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How A Tweet About The Mars Rover Dying Blew Up On The Internet And Made People Cry: LAist



This July 26, 2004 photo made available by NASA shows the shadow of the Mars Exploration Rover Opportunity as it traveled further into the Endurance Crater in the Meridiani Planum region of Mars.

"My battery is low and it's getting dark."

That's how I felt when I heard that NASA's Opportunity rover mission was coming to an end after 15 years. That Oppy, the rover, was officially dead, and that it had sent back one last alarming communication to Earth before finding its final resting place in the Perseverance Valley on the surface of Mars

The rover's been around since I was a kid. I remember my dad showing me 3D photos of the rocky martian surface. I was enraptured by the promise of NASA's most ambitious rover mission yet and that we could potentially confirm that water, maybe even life, once existed there. It's one of my favorite science memories.

So, when I found out that NASA could finally call the mission, I was sad. And like any science reporter, I tweeted about it.

As of Feb. 1

6, the thread's received roughly 173,000 likes, 40,900 retweets and 17 million impressions (for whatever that stat's worth).

My memories were made

Celebrity tweeted about it.

In the days following, the phrase separated from the context of the thread and made its way beyond Twitter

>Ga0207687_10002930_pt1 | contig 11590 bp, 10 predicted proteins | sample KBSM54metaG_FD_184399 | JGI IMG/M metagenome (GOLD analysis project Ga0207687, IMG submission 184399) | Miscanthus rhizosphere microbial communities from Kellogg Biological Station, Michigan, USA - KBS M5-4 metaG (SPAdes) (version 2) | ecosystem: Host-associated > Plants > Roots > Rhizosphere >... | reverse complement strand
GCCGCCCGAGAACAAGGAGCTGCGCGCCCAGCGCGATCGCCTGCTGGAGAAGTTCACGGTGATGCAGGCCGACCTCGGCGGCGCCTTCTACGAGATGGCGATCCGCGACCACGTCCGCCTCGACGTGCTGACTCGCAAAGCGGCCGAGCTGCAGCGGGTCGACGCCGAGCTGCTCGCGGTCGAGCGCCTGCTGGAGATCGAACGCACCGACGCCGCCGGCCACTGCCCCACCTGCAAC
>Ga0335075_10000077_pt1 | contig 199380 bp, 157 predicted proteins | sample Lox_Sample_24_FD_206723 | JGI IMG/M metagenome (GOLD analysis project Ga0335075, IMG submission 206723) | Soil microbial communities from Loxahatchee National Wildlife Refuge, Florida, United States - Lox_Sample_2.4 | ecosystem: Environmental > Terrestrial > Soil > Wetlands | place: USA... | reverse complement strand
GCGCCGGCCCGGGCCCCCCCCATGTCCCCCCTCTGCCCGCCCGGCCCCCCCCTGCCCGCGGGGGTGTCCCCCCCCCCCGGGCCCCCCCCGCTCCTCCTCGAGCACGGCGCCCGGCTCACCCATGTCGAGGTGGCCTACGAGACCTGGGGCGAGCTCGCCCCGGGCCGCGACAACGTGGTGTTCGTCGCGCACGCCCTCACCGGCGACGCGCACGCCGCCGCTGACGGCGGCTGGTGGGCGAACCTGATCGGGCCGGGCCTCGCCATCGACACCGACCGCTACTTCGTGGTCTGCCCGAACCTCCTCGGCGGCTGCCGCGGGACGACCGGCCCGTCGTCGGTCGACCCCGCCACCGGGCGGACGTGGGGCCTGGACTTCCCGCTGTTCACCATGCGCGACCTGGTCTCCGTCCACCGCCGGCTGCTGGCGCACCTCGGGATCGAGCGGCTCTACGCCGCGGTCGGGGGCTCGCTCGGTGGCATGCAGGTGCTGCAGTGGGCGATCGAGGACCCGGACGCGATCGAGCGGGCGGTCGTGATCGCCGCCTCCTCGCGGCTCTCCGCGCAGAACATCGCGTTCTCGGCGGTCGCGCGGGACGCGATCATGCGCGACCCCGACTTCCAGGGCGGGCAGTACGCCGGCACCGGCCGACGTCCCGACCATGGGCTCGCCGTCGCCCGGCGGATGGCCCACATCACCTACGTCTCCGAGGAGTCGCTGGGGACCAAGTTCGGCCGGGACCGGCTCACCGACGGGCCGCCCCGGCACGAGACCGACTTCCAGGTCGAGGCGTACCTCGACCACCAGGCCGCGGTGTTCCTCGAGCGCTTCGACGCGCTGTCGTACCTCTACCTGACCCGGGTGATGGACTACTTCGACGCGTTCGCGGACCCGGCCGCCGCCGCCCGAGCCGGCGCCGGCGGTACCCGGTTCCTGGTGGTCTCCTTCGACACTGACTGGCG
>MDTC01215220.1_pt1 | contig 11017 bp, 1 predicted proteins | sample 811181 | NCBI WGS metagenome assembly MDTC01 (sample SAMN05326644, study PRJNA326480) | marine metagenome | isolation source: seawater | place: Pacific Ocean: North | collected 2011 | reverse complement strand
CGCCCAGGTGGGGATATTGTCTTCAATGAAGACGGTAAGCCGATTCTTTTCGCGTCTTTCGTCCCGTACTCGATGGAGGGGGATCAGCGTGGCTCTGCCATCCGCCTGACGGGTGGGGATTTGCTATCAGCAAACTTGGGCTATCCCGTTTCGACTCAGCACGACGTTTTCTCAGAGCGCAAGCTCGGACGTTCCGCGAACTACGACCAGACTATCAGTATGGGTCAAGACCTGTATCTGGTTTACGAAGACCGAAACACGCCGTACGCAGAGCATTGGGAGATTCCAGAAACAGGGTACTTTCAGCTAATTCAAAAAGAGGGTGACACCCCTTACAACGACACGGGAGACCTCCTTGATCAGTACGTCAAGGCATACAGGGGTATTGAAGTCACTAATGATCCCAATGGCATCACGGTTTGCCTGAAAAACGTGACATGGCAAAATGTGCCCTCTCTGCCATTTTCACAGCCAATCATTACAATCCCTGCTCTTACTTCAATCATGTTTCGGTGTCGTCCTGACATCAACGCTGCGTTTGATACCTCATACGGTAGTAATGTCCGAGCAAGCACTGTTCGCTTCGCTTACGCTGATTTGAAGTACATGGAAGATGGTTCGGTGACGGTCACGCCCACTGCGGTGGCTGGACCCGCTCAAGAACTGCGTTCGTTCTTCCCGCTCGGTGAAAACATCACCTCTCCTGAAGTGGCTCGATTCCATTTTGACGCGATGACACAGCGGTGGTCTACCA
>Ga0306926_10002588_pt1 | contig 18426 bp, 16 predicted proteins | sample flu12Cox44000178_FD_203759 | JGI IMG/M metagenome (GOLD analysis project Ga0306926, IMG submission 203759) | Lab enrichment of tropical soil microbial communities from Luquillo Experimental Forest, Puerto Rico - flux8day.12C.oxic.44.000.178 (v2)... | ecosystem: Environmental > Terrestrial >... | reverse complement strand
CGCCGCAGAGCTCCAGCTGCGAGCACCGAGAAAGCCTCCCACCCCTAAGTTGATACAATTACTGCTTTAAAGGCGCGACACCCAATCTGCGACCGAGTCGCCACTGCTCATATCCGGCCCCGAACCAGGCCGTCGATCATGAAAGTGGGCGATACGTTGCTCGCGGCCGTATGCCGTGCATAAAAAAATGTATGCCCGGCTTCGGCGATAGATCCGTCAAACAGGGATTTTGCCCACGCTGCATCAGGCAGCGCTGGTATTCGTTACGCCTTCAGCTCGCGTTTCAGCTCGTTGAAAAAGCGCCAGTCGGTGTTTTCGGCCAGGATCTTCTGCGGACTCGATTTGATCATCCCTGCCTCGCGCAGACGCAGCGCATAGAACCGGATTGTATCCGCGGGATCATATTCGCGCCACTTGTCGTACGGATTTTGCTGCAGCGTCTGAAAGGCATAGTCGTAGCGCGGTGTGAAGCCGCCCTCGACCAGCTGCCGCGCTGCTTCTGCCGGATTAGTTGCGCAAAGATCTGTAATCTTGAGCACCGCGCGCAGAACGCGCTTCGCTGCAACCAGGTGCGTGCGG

People started talking about it as if they were the exact last words that the rover said. The NY Daily News reported it as a fact.

JPL contacted me to let me know that they were inundated with questions about the final message.

As NPR's Scott Simon said, it's a lot of people who know the context in the tweets, many did not

SO, DID OPPY ACTUALLY SAY, "MY BATTERY IS LOW AND IT'S GETTING DARK"

and " poetic translation ."

My tweet is an interpretation of what two scientists from the Mars Exploration Rover Mission told me

Deputy Project Scientist Abigail Fraeman when they realized the June dust storm was going to be particularly bad, and that Oppy's life was in danger.

"It's hard, because you know it's coming … but there's nothing you can do to stop it," said Fraeman

"By Thursday, we knew that it was bad. And then by Friday, we knew it was really bad, but there was nothing we could do but watch. And then it was Sunday, we actually got a communication from the rover and we were shocked, "she said. "

John Callas, the project manager, offered another poignant detail about the final communication with Oppy:" It's also told us the skies "

" We were hopeful that the rover could ride it out, that the rover would hunker down, and then when the storm cleared, the rover would charge back up, "he said. "

RIP OPPY

While not as catchy as seven words on a T-shirt, Oppy's the final message back to the headquarters is still impressive.

This rover was built over fifteen years ago, traveled over 283 million miles, and lasted a lot longer than scientists anticipated.

Seeing such a clear example of excellence is inspiring

And the fact that the robot was super


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